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Columnist Samuel Krueger argued that “Evangelicals aren’t lost,” but maybe Evangelicals lost their way a long time ago.
By Will Preble
What does it mean to be an Evangelical in America? Do the actions and opinions of the Evangelical movement align with Christ-centered love, primary justice and the wellbeing of the planet and humanity? Sam Krueger recently published an article titled: “Evangelicals Are Not Lost,” in which he argued that evangelicals have gotten a bad rap for supporting Trump.
On the contrary, evangelicals lost their way a long time ago.
What was once a biblically based, Christ-centered form of Christianity has mutated into a narcissistic form of moralist, therapeutic deism, that has been illuminated by the existence of President Donald Trump, whose road to power was paved, in part, by evangelicals.
Evangelicals have increasingly focused their political involvement on a few narrow causes, ignoring most relevant policy and instead focusing their attention on spreading “family values.” The political positions taken by evangelicals are moving farther and farther from what I see as the character of God. This shift has come partly because evangelicals no longer see a theological purpose for earthly life outside of getting into heaven. They no longer use their faith to engage with culture and society. This is why most evangelicals ignore human effect on the environment, disregard social responsibility, and completely separate their personal lives from the two heaven-oriented hours they spend at church events each week.
Jesus constantly engaged with his culture, challenging patriarchal norms, standing up to social injustice, and showing empathy for those of different faiths and backgrounds. Looking at the life of Jesus, it is plain to see that he values life on earth, and cares about the physical well-being of others. Today, it is difficult to find an evangelical voter who is well informed on any socio-political issue outside of abortion. The Republican Party uses this issue to get the evangelical vote, while at the same time, drafting legislation that contributes to inequality, destroys social safety nets and creates pockets of racial and social injustice.
The political and social apathy of evangelicals is not a new phenomenon. Evangelicals have historically preached sermons filled with moral principles and private family values, while ignoring relevant societal issues. While Focus On the Family was having its heyday in the 80’s and 90’s, emphasizing the nuclear family, the Reagan Administration launched the U.S. version of Neo-Liberalism with undercurrents of racism. Later, the Clinton Administration dramatically increased incarceration rates and racial inequality, as well as weakening the welfare social safety net.
Last year, as Krueger stated, more than 80 percent of evangelicals voted for Donald Trump. Many members of the Bethel community, including a couple of my close friends, were among that group. Trump has made a name for himself treating others with less than deserved human dignity. He is a pathological liar, a megalomaniac and a mediocre businessman with an incredible talent for self promotion. His rhetoric is damaging. But what is less spoken of, usually because he is distracting us with antics, are his policies. Trump has been attempting to push healthcare legislature that would take millions of Americans off coverage. He is pushing tax reform that overwhelmingly favors the one percent. He has fought to dismantle all efforts to mitigate climate change.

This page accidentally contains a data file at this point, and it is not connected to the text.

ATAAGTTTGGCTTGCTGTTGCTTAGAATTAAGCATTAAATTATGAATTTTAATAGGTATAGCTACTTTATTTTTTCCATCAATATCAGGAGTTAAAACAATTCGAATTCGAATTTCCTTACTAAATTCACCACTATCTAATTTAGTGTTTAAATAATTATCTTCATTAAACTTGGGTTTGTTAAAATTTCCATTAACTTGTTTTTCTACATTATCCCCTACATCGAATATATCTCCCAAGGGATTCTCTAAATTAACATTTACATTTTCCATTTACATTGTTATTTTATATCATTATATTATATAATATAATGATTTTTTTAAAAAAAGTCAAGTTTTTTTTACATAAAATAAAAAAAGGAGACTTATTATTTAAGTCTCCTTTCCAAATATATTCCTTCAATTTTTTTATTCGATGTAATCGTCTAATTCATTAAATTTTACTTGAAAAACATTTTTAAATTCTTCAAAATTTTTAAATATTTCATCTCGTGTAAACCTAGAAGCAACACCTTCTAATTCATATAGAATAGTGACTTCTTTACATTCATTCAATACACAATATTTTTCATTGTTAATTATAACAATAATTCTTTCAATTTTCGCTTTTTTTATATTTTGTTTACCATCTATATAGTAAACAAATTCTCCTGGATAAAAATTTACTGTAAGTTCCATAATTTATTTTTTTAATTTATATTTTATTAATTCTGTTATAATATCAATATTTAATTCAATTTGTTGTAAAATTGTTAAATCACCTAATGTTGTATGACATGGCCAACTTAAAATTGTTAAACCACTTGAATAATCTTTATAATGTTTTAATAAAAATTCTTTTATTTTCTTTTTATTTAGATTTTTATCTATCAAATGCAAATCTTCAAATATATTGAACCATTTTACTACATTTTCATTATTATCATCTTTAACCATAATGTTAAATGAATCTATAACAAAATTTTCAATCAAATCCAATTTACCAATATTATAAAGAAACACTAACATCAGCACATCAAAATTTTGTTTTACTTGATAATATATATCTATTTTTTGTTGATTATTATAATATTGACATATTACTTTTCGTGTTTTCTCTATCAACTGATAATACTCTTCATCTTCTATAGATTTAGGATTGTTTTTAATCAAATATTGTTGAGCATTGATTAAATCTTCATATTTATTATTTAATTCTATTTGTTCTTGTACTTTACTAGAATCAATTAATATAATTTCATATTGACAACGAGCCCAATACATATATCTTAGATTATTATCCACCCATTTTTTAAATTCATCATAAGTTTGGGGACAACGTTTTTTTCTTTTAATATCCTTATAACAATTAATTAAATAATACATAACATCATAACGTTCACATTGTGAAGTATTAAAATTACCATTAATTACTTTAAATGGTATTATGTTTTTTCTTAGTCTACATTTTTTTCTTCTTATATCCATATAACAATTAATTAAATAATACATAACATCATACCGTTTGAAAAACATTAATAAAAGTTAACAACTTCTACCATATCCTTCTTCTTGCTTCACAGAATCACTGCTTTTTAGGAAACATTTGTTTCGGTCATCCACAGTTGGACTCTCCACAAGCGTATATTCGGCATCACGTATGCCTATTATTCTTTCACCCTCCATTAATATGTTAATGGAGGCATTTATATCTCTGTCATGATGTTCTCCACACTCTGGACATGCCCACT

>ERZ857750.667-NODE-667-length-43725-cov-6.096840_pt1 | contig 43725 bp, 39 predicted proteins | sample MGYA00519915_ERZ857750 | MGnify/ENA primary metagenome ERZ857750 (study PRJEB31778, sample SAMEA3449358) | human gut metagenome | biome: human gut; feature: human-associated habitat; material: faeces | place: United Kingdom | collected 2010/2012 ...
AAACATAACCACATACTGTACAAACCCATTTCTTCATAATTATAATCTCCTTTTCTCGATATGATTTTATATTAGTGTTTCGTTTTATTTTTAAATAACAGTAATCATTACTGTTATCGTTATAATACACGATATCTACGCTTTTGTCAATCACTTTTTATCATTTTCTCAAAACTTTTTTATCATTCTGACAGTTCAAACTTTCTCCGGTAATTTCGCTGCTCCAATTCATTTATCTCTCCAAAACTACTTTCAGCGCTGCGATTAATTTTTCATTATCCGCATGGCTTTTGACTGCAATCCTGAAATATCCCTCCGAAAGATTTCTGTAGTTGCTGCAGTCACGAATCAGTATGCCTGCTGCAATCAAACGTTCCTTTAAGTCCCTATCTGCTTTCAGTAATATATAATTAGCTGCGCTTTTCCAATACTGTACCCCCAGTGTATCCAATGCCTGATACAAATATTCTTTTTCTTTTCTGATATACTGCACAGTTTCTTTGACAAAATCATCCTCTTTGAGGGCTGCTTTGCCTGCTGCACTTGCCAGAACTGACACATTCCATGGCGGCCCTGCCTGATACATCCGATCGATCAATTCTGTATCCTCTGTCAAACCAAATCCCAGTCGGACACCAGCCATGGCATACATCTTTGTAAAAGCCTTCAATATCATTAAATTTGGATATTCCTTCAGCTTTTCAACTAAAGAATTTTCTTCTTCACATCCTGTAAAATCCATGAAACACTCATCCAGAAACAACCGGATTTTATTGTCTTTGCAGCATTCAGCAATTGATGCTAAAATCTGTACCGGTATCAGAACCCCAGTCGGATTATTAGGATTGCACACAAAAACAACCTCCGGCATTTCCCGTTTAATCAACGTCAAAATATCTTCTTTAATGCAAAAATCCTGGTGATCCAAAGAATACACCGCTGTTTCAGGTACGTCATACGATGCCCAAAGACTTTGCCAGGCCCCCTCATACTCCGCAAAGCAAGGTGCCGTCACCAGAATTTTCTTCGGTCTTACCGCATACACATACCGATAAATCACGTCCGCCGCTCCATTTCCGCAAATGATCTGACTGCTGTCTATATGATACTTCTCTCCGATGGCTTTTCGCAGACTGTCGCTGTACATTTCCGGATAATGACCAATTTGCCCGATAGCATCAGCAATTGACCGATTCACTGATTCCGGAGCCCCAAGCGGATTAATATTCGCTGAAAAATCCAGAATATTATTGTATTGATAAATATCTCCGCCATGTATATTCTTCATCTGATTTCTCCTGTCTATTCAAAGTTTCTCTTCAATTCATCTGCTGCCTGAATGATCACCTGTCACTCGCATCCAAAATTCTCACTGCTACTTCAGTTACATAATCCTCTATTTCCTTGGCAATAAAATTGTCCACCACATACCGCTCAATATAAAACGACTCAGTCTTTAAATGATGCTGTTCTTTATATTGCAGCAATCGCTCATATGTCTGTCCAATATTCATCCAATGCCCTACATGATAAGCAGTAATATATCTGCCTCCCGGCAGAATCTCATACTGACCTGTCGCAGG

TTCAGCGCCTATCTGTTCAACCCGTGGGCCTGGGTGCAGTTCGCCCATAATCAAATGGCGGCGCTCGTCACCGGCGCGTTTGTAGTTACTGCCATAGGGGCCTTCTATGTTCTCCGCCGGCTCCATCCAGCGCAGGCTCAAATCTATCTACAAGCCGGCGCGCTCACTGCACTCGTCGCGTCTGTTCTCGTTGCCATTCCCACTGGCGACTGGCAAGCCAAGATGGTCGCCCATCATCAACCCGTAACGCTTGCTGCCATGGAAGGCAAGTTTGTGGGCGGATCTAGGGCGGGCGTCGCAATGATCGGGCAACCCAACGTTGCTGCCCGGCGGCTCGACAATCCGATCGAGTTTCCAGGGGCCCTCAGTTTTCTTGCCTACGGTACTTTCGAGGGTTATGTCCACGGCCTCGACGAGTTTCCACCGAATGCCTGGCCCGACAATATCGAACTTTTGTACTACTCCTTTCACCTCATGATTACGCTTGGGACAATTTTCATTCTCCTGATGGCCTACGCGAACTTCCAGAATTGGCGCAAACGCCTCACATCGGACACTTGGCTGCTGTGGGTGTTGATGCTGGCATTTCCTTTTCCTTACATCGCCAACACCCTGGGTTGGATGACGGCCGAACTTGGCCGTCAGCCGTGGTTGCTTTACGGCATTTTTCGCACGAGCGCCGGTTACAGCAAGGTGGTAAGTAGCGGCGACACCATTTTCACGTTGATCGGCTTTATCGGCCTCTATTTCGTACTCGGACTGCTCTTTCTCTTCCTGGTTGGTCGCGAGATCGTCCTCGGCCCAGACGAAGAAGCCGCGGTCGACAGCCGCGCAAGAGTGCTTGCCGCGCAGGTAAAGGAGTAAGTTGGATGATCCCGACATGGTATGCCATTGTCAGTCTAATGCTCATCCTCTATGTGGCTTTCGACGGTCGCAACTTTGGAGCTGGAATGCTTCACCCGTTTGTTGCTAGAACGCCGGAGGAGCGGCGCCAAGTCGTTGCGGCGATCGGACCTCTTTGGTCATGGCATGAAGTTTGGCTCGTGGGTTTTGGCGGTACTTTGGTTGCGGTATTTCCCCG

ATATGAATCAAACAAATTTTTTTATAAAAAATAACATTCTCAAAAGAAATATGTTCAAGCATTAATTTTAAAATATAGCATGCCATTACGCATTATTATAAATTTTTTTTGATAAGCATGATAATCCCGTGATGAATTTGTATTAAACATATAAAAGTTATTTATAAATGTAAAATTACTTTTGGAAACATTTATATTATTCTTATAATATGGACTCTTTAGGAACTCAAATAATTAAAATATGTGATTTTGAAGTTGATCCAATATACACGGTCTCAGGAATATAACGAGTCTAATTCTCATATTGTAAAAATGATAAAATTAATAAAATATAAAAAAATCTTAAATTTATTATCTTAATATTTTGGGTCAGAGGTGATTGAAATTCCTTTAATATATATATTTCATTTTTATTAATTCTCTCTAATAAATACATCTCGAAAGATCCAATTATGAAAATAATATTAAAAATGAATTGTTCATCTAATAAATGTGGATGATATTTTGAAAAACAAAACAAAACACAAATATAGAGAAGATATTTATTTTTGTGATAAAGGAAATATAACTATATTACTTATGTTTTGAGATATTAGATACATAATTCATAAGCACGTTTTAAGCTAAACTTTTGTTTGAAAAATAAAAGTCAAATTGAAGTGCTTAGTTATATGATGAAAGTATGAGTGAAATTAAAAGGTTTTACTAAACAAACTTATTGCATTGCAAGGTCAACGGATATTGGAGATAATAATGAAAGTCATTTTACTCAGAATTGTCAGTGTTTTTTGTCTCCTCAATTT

Regardless of the fact that Bill and Hillary Clinton symbolize all of the negative things that neo-liberalism has done to our society, Trump’s persona is the antithesis to primary justice. If human flourishing, empathy for fellow man and primary justice are of importance to Christ, then claiming Christianity and supporting Trump borders on hypocrisy.
Where do we go from here? First, evangelicals must examine the character of God, and the purpose of life on earth. Throughout the scriptures, it is evident that God is a protector and a deliverer, both spiritually and physically. Yes, many evangelicals are willing to volunteer at a food shelf or give money to a homeless person, but they refuse to support political policy that fights social injustice and helps break poverty cycles. Christ-like love involves building relationships outside of one’s own social group, not just dehumanizing others through instagrammable volunteer events and white-savior charity. It means showing real empathy, and fighting against the root of society’s problems, not just covering up their symptoms.
It pains me deeply that so many “Christians” refuse to show Christ-like love to the poor, the immigrant or the stranger. Opposed to what Krueger stated in his article, I find it hard to see how evangelical Trump supporters can call themselves Christians. No, not all Trump supporters are explicitly racist, sexist or xenophobic, but even well-meaning evangelicals continue to remain complicit to the injustices in society. President Trump, however, leaves no room for interpretation. His personal and public actions are completely opposed to God’s character and purpose. He incites and validates racist, sexist, and xenophobic behavior with his rhetoric. He perpetuates systemic injustice with his politics. His blatant narcissism is a threat to the public good, and has no place in the worldview of a Christian.
Evangelicals must stop supporting him, period. The collective power of evangelical Christians could drastically impact our society for the better, but as it stands today, evangelicals have lost their way.
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